The VU University Ambulatory Monitoring System (VU-AMS) is used world-wide by over 40 research groups to study the autonomic nervous system in a variety of naturalistic and experimental settings. It has been used to study the effects of acute mental and social stress, ADHD, aggression, anxiety and depressive disorders, poor attachment, circadian rhythms, exercise training, hyperventilation, migraine, sleep, sleep deprivation, sleep disorders, chronic work stress, repeated worrying, and in studies linking the autonomic nervous system to metabolic and immunological risk factors

The device plays a central role in the ongoing genetics research on autonomic and cardiovascular stress-reactivity at the department of Biological Psychology and in the Netherlands Twin Registry, and has been a central theme in 11 PhD theses.

Due to its non-invasive character the VU-AMS can be applied to almost all subjects, including vulnerable groups like very young children (age < 1 year), pregnant women and severe mentally retarded subjects.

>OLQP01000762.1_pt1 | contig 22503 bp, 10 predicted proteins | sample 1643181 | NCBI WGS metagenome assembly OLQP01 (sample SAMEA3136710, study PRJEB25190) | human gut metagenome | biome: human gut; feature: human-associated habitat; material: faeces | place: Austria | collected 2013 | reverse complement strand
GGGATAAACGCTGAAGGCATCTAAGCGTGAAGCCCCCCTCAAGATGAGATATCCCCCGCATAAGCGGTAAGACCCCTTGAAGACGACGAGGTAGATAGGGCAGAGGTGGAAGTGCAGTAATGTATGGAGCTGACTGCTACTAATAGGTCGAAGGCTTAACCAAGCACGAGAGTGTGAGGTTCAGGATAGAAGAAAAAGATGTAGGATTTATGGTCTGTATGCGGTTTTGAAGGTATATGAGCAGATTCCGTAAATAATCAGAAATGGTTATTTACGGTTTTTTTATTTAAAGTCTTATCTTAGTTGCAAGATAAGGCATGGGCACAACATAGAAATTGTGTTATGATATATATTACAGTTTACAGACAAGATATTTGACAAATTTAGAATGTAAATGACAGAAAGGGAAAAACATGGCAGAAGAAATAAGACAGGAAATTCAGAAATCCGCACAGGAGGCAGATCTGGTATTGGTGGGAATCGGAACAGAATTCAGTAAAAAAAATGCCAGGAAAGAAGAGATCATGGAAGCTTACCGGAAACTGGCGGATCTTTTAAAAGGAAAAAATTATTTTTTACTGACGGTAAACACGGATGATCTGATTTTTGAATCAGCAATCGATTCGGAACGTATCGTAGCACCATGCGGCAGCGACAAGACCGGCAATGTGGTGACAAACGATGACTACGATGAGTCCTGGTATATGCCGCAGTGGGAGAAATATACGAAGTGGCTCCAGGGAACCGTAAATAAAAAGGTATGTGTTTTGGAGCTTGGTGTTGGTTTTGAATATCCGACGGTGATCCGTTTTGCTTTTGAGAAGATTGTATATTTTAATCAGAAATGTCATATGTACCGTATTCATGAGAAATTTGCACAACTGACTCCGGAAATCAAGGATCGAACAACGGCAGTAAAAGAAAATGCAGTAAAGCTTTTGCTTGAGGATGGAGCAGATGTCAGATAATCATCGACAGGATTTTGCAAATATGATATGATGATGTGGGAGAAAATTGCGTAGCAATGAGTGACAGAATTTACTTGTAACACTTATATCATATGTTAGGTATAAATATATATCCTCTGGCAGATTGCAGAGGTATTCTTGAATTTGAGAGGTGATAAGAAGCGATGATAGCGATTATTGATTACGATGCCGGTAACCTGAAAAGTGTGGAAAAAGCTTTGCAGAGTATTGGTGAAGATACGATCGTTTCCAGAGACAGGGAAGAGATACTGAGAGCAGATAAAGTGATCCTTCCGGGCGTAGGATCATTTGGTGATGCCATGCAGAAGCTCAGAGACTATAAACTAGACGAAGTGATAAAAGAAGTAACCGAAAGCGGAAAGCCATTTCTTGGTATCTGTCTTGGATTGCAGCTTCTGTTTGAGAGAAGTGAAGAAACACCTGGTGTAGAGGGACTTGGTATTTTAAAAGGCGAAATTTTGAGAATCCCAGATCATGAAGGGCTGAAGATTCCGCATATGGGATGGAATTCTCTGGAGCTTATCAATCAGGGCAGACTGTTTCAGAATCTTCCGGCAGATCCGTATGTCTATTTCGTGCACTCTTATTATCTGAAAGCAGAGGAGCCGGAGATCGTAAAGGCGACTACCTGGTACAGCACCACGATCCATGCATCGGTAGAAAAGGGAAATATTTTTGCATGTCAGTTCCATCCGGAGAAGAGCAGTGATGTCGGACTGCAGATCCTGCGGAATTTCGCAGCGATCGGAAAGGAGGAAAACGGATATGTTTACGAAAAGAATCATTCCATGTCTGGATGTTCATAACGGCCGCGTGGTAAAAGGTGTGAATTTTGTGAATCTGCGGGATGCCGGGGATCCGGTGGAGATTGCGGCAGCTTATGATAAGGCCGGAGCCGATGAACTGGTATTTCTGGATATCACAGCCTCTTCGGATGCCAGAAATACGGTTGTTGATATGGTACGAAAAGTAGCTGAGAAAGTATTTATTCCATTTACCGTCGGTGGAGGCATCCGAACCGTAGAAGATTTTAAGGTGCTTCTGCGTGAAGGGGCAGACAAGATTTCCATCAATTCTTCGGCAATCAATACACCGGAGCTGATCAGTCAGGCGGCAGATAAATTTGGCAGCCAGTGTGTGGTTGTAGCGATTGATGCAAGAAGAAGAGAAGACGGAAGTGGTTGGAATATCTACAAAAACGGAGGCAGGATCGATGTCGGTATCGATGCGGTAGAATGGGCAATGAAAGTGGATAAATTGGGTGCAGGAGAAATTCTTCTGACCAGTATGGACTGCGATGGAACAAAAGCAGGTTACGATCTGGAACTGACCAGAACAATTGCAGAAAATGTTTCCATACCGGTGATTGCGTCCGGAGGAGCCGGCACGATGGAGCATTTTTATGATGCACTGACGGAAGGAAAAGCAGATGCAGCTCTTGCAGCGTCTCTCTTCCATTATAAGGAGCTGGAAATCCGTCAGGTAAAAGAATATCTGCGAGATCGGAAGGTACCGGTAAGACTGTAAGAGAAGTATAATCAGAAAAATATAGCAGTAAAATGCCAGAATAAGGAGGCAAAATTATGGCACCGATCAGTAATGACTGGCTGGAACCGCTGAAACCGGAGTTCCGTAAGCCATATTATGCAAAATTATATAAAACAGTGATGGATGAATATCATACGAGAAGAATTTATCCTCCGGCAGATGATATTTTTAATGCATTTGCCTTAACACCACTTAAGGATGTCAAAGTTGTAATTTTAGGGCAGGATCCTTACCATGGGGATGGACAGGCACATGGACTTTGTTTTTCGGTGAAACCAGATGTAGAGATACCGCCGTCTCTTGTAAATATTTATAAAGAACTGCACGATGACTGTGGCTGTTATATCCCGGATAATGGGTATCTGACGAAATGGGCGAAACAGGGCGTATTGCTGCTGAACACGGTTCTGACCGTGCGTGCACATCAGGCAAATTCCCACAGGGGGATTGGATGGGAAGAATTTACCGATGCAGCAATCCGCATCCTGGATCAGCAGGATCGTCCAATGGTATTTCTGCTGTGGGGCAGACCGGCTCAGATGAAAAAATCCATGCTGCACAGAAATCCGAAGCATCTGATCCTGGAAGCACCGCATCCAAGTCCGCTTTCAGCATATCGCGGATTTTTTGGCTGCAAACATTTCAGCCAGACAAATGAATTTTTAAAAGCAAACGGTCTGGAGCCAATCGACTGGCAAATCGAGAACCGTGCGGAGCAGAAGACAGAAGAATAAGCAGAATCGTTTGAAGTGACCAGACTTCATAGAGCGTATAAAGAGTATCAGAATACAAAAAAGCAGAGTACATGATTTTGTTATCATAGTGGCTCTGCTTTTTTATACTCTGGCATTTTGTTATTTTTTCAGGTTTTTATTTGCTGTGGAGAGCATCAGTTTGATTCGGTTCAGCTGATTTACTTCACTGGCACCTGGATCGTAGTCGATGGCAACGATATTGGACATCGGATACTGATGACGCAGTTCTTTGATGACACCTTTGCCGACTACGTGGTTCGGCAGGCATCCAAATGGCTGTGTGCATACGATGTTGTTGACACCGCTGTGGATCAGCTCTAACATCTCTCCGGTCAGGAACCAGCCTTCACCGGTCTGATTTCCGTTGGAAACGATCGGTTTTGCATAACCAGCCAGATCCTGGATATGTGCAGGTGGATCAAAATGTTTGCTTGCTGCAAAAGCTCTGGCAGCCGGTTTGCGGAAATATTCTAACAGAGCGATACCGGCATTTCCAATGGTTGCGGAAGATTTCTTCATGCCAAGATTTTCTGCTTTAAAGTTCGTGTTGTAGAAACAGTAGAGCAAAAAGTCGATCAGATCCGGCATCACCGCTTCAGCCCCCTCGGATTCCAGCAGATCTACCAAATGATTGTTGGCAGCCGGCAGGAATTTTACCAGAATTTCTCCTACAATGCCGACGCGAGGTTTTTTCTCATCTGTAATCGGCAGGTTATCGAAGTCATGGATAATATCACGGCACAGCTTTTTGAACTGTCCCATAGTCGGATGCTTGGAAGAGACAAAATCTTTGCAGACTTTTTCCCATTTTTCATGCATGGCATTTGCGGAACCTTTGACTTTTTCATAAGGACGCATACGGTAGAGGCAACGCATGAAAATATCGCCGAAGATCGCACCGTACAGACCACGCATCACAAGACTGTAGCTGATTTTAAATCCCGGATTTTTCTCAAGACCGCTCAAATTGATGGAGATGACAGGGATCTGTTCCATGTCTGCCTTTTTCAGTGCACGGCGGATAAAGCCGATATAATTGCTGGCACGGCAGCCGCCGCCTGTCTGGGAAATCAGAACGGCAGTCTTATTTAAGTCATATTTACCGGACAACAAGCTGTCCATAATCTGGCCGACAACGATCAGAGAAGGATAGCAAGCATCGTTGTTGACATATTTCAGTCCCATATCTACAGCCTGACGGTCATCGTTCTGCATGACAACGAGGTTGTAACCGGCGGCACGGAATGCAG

Currently over 320 VU-AMS systems have been produced. About one-third have been used internally to support research at the Vrije Universiteit; two-thirds of these systems have been sold world wide. All VU-AMS income is completely reinvested in further technical development of the VU-AMS hardware and software and scientific validation of the parameters measured by the system.

A main network of scientific collaboration is maintained by prof. dr. Eco de Geus with a number of VU-AMS researchers in the Netherlands and abroad.